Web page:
Using a starting pitcher twice in a four-day period is a rare occurrence, even if a rain delay confined the former of the two appearances to 30 pitches.
Not for Trevor Bauer.
The 26-year-old right-hander threw 1.2 innings of scoreless baseball on Sunday vs. Kansas City before surrendering four runs on five hits and five walks on Wednesday vs. Colorado.
Bauer’s inability to command the strike zone is concerning, but he did fall victim to base hits with 11% (double), 7% (single) and 3% (double) hit probabilities (red bars below), one of which came around to score.
Okay, so maybe the high altitude and thin air of Coors Field buried Bauer on this sample of three batted balls.
To further this point, Bauer entered play with a .347 BABIP (batting average on balls in play) and 20.4% home run to fly ball rate, both career-high marks that are incredibly difficult to sustain over the course of a 162-game season.
“I know the results will match my stuff at some point,” Bauer said after his start on May 14 vs. Minnesota. “I can’t keep having the home run to fly ball rate. It’s just absurdly high right now and that’s how most of my runs are being scored. My BABIP is extremely high as well. Those aren’t sustainable for an entire year.”
The five walks were a problem on Wednesday, especially considering Bauer’s inability to throw inside to right-handed hitters or away to left-handed hitters (see the blank left side of the chart below)…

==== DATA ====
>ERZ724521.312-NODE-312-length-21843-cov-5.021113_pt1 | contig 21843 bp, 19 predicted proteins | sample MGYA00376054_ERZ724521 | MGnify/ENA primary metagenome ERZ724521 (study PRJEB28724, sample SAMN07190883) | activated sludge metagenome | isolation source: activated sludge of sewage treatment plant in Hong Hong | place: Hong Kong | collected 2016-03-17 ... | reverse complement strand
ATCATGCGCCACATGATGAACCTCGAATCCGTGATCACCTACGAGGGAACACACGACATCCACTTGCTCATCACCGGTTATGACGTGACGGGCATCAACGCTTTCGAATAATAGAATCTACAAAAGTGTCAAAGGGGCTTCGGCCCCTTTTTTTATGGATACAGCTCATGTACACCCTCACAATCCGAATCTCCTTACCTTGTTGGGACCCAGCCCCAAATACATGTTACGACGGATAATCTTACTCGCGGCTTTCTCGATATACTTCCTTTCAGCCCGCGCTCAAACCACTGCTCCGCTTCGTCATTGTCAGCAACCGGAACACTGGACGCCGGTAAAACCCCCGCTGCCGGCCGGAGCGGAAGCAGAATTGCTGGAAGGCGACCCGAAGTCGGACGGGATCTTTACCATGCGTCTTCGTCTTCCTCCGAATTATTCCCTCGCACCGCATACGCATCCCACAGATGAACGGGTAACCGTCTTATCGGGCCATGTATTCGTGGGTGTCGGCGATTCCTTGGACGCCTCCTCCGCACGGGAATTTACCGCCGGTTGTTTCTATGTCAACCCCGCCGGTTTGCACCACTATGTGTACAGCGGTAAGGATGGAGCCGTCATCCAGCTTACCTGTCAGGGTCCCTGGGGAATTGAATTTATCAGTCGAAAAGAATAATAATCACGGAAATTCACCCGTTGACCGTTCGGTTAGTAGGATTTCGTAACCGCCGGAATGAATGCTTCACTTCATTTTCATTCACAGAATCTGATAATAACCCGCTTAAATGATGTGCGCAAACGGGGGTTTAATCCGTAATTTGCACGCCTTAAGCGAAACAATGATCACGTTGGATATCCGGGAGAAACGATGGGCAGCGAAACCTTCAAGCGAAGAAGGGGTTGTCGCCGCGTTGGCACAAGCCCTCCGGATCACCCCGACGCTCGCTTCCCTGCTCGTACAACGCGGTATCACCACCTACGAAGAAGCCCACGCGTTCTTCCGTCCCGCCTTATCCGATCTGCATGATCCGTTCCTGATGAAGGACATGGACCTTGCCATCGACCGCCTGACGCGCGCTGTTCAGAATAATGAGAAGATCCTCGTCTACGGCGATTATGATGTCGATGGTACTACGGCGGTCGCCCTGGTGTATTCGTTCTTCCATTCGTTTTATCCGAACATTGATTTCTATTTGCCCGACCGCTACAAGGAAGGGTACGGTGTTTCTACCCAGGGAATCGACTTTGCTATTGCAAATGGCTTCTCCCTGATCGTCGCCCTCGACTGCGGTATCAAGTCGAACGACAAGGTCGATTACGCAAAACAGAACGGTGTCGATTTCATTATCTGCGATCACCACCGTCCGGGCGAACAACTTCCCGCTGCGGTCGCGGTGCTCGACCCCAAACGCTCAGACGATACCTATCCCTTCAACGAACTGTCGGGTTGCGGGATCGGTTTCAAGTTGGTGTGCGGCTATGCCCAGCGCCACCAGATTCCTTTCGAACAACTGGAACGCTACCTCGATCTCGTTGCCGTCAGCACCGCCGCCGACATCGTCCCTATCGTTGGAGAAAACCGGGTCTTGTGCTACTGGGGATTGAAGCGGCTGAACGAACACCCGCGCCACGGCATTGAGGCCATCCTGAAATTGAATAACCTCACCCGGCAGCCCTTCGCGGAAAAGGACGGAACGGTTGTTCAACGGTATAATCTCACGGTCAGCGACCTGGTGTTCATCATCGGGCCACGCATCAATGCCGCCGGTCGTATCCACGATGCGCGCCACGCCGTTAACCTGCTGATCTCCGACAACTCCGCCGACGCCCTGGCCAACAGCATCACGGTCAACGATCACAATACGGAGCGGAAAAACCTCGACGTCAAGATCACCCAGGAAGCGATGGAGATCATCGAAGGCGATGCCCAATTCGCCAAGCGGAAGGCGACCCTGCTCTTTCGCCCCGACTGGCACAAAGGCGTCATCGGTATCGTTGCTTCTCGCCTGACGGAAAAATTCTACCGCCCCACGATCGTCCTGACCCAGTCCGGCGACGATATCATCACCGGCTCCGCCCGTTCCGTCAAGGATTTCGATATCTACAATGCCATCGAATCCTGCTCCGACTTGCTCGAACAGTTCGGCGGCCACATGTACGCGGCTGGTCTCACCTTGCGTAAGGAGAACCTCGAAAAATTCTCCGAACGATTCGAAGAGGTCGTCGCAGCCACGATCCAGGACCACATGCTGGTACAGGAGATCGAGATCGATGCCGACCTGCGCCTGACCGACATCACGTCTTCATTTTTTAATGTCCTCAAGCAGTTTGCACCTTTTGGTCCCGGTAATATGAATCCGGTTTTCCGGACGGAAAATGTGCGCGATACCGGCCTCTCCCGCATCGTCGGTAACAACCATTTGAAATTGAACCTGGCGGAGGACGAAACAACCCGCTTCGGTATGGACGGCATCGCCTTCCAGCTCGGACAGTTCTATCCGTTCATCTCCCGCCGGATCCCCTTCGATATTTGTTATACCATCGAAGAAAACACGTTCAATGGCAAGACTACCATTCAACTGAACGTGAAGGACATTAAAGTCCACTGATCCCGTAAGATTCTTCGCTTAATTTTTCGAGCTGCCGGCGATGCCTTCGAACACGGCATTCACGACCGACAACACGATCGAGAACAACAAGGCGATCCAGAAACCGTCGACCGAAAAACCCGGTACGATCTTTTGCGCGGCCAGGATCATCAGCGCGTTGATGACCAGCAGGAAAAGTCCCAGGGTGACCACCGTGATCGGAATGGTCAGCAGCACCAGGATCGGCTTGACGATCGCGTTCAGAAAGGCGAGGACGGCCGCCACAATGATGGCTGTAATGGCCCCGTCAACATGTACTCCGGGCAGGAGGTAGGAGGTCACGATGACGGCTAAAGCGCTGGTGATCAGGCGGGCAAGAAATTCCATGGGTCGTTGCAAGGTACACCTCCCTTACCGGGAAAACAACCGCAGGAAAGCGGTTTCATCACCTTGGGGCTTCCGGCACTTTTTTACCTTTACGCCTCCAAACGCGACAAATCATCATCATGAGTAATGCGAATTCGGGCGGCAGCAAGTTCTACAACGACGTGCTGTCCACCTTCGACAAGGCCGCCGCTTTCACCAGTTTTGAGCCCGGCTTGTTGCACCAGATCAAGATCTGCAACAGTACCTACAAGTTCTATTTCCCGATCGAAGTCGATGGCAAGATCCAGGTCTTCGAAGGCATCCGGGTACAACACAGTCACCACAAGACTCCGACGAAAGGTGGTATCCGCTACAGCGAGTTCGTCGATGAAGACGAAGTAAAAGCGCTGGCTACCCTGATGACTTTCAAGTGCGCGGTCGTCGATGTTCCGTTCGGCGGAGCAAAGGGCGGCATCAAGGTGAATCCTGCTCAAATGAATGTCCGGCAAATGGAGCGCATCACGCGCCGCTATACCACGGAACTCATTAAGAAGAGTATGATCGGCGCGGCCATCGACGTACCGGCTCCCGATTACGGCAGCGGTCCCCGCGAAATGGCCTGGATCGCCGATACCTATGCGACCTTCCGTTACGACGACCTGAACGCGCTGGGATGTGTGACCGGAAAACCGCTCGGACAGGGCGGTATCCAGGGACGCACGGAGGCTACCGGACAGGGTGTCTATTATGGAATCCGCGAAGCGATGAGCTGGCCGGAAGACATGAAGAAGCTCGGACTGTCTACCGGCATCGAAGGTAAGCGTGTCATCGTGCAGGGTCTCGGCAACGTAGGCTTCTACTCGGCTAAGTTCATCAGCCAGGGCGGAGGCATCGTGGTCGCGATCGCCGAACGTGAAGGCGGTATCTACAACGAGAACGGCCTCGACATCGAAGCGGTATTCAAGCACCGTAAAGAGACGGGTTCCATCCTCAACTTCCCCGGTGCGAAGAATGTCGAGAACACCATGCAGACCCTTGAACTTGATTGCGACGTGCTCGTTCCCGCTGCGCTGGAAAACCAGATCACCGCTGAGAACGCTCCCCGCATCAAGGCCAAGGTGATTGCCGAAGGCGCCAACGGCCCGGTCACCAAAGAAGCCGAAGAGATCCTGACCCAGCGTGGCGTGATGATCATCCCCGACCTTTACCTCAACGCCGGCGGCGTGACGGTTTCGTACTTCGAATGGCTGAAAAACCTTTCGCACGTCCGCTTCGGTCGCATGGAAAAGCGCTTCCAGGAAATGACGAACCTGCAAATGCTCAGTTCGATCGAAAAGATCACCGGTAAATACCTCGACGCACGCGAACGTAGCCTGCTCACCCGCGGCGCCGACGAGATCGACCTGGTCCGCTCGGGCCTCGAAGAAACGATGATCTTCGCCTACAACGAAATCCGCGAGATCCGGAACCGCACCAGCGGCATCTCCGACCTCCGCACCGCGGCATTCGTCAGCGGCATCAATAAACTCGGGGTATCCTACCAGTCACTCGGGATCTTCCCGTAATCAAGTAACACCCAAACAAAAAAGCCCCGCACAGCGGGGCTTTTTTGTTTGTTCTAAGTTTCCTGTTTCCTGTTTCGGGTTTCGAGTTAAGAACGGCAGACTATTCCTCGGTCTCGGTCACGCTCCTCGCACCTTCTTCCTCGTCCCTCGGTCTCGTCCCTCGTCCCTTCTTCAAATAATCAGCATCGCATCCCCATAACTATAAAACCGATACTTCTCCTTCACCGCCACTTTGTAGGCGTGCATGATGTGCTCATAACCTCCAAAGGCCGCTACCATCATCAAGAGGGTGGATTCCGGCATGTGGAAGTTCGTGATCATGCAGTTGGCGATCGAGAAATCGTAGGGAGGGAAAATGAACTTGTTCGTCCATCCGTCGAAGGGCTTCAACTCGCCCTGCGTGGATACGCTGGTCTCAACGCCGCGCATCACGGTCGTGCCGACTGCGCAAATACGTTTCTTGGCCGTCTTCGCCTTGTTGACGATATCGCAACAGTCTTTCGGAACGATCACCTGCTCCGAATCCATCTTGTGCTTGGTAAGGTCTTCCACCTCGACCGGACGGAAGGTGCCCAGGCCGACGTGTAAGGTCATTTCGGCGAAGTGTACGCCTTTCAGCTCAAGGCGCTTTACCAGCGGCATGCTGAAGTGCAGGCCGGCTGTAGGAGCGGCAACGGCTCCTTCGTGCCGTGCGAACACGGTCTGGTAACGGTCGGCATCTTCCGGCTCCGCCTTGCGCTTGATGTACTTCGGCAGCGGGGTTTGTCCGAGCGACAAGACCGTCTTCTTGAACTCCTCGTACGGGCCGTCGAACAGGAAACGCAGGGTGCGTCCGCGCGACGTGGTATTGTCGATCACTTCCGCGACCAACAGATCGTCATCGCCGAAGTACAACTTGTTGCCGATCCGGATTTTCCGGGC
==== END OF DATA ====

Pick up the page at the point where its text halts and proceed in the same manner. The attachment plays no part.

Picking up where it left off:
“He didn’t make an adjustment because there was traffic,” said manager Terry Francona. “When you look at the numbers and all his walks, he wasn’t all over the place.”
In breaking down the above data, it is evident that Bauer is taking a conservative approach on the mound by picking at one corner of the strike zone and shying away from particular locations on the opposite side. When opposing hitters are getting hits at an unprecedented rate against the UCLA product, a recipe for disaster arises.
“He’s got to be able to make an adjustment because if he can throw the ball – and he was following the mitt all day – but in any ballpark, especially here, all that traffic, you’re going to pay for it sooner or later,” Francona said.
The positive takeaway from the outing?
Bauer burned the mitt of catcher Roberto Perez all afternoon long as he topped out at 98.5-mph and averaged a season-high 94.9-mph on his four-seam fastball. Few starting pitchers can say they have lit up the radar gun in this manner…
While Bauer came in averaging 93.7-mph on his primary offering in 2017 and 93.3-mph throughout his six-year major league tenure, his uptick in speed on two days of rest is an encouraging sight. Between command, velocity and limiting traffic on the base paths, the fourth starter on the staff is going to have to put everything together if he wants to be successful.
If Bauer can nearly throw 100-mph, strike out 11.2 hitters per nine innings in 2017 and limit the opposition to a 31.5% hard contact rate throughout his career, then it just seems like a matter of time before he completes the puzzle and unlocks his potential as a former third overall pick, a pitcher that was once touted as a top of the rotation arm.
“I thought his stuff looked so good,” said Francona. “He followed the glove, he just kept missing and it wasn’t by much. I feel like he commanded the ball so well.”
Bauer seems to agree, too.
“At some point it’s going to turn around,” Bauer said. “I’m going to start getting the benefit of the doubt. Right now, though, those things are definitely against me.”
John Alfes has covered the Indians for IBI since August of 2016. Follow him on Twitter @JohnAlfes for breaking news and in-depth coverage all season long.